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AU Law IP Clinic Achieves Copyright Exemption for Film Profs’ Classroom Use


AU Law IP Clinic Achieves Copyright Exemption for Film Profs’ Classroom Use; Renewed Exemption for Video Game Archivists

Contact: Kathy Thompson, AU WCL Public Relations, 202-274-4279; Cell Phone: 703-855-5556

WASHINGTON, D.C. (Nov. 29, 2006) – Students in the Glushko-Samuelson Intellectual Property Law Clinic at American University Washington College of Law won two legal victories last week, when they received positive rulings on two filings in a Copyright Office rulemaking proceeding on requested exemptions to the Digital Millennium Copyright Act (DMCA). The decision was posted on the U.S. Copyright Office Web site last Wednesday. It announced six new classes of works that would be exempt from having to seek copyright authorization.

In the first, a filing for a new copyright exemption on behalf of film and video studies professors at the University of Pennsylvania’s Cinema Studies Program and Annenberg School of Communication, the Librarian of Congress, on the recommendation of the Register of Copyrights created a new exemption for “Audiovisual works included in the educational library of a college or university’s film or media studies department…for the purpose of making compilations of portions of those works for educational use in the classroom.”

WCL law students, Daniel Rubin and Raquel Ronisky, requested the exemption on behalf of University of Pennsylvania film and video studies Professors Peter Decherney, Michael Delli Carpini, also Annenberg’s dean, and Katherine Sender. The students argued that “film and media studies is a valuable and expanding field, and integral to these educational programs is the study of actual films.” The ability to make a montage of film clips is critical to training the next generation of film critics, producers, directors and others in the industry. However, technology has evolved to the point that fewer films are available in analog, and professors have had to rely on DVDs for the clips they want to use in a classroom environment. Unfortunately, the access controls and content scrambling embedded in those discs make it impossible to extract small portions of the productions for use in the classroom. “The use of film clips in film studies education is a legitimate fair use of copyrighted materials under the Copyright Act,” the students said. They successfully made the case that fair use must also apply in a digital world.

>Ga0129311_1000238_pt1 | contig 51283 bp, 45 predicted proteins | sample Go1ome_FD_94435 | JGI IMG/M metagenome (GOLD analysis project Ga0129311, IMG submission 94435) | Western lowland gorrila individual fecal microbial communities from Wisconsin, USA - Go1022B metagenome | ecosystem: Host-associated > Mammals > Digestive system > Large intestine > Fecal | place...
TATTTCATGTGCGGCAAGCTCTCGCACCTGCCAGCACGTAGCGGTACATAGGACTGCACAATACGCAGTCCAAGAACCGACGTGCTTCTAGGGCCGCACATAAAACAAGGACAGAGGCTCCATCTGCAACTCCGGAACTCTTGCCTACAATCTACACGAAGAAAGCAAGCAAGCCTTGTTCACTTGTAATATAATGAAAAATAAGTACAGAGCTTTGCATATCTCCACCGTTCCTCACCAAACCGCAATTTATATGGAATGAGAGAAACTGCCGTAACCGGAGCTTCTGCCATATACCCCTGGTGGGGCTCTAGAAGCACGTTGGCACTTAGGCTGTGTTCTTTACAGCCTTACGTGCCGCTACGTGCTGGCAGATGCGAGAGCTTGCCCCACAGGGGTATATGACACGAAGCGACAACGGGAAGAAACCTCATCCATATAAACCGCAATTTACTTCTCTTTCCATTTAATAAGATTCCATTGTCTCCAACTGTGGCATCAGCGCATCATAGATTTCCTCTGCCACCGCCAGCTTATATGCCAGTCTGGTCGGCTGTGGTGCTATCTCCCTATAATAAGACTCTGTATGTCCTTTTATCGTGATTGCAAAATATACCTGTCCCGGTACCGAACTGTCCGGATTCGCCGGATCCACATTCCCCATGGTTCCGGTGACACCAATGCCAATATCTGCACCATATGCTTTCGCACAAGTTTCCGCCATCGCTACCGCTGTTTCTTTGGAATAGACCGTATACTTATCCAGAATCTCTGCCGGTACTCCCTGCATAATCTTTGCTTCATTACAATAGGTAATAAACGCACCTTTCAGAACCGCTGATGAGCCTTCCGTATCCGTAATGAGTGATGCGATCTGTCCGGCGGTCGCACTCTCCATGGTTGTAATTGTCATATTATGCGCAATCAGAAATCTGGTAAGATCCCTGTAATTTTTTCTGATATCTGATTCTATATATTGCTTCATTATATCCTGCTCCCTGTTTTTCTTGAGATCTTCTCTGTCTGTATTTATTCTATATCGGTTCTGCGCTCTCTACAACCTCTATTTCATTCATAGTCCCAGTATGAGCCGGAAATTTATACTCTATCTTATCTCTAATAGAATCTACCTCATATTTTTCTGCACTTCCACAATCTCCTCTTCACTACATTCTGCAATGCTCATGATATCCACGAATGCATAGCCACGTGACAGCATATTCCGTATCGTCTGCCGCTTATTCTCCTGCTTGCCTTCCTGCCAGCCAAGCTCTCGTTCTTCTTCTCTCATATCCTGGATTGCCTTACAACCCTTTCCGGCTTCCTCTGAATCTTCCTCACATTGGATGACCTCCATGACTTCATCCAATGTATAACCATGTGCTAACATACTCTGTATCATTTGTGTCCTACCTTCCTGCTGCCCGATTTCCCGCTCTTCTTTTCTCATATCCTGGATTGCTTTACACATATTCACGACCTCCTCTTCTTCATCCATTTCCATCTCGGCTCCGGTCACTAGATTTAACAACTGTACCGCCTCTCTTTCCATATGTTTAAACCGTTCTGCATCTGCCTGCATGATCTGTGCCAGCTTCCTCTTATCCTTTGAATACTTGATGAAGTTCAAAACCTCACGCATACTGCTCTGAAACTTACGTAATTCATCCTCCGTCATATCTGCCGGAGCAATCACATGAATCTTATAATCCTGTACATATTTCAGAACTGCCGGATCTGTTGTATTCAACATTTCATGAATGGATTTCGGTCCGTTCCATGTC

In a separate filing, WCL clinic students Doug Agopsowicz and Jieun Kim assisted Brewster Kahle of the Internet Archive in making a successful request for a continuation and expansion of one two existing exemptions prohibiting circumventing access controls imposed by the Digital Millennium Copyright Act. This petition was also granted and will allow users to geto around a DVD’s access controls to permit the preservation or archived reproduction of computer programs and video games that are (1) in obsolete formats and or (2) require equipment that is no longer manufactured. The students also obtained an opinion that obsolete operating systems were not subject to the legal restriction on access controls.

These two victories are the most recent in a history of successful filings and briefs drafted by students in the Glushko-Samuelson Intellectual Property Law Clinic, one of WCL’s newest clinics. The clinic was launched in 2001, and its students have been cited by the U.S. Supreme Court. They have filed many friend-of-the court briefs, including in Eldred v. Ashcroft, heard by the U.S. Supreme Court in 2002; Festo Corp. v. Shoketsu Kinzoku Kogyo Kabushiki Co.; and the case of small business owner Victor Moseley, owner of “Victoria’s Little Secret” against lingerie giant Victoria’s Secret.

The Glushko-Samuelson Intellectual Property Law Clinic prepares students to be effective and thoughtful practitioners through direct experience in this rapidly-evolving area. Students, under the supervision of faculty, work with actual clients and learn a range of essential lawyering skills and acquire a critical understanding of the values and value conflicts that shape the development of intellectual property law and policy. Through its activities, the clinic strives to promote the public interest in copyright, patent, trademark and related fields.

To arrange to interview clinic faculty or students involved in these filings, contact Kathy Thompson, director of Public Relations, 202-274-4279; cell phone: 703-855-5556; or e-mail:


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